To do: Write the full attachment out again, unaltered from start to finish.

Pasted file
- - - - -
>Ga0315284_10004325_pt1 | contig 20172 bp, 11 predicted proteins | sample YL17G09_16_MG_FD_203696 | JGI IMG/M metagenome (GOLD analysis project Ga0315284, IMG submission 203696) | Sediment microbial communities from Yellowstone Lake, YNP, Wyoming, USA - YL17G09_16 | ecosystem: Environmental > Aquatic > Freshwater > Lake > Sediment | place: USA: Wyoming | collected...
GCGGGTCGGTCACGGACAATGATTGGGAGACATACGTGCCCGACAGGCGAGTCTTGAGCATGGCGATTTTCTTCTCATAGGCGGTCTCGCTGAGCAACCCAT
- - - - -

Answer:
>Ga0315284_10004325_pt1 | contig 20172 bp, 11 predicted proteins | sample YL17G09_16_MG_FD_203696 | JGI IMG/M metagenome (GOLD analysis project Ga0315284, IMG submission 203696) | Sediment microbial communities from Yellowstone Lake, YNP, Wyoming, USA - YL17G09_16 | ecosystem: Environmental > Aquatic > Freshwater > Lake > Sediment | place: USA: Wyoming | collected...
GCGGGTCGGTCACGGACAATGATTGGGAGACATACGTGCCCGACAGGCGAGTCTTGAGCATGGCGATTTTCTTCTCATAGGCGGTCTCGCTGAGCAACCCAT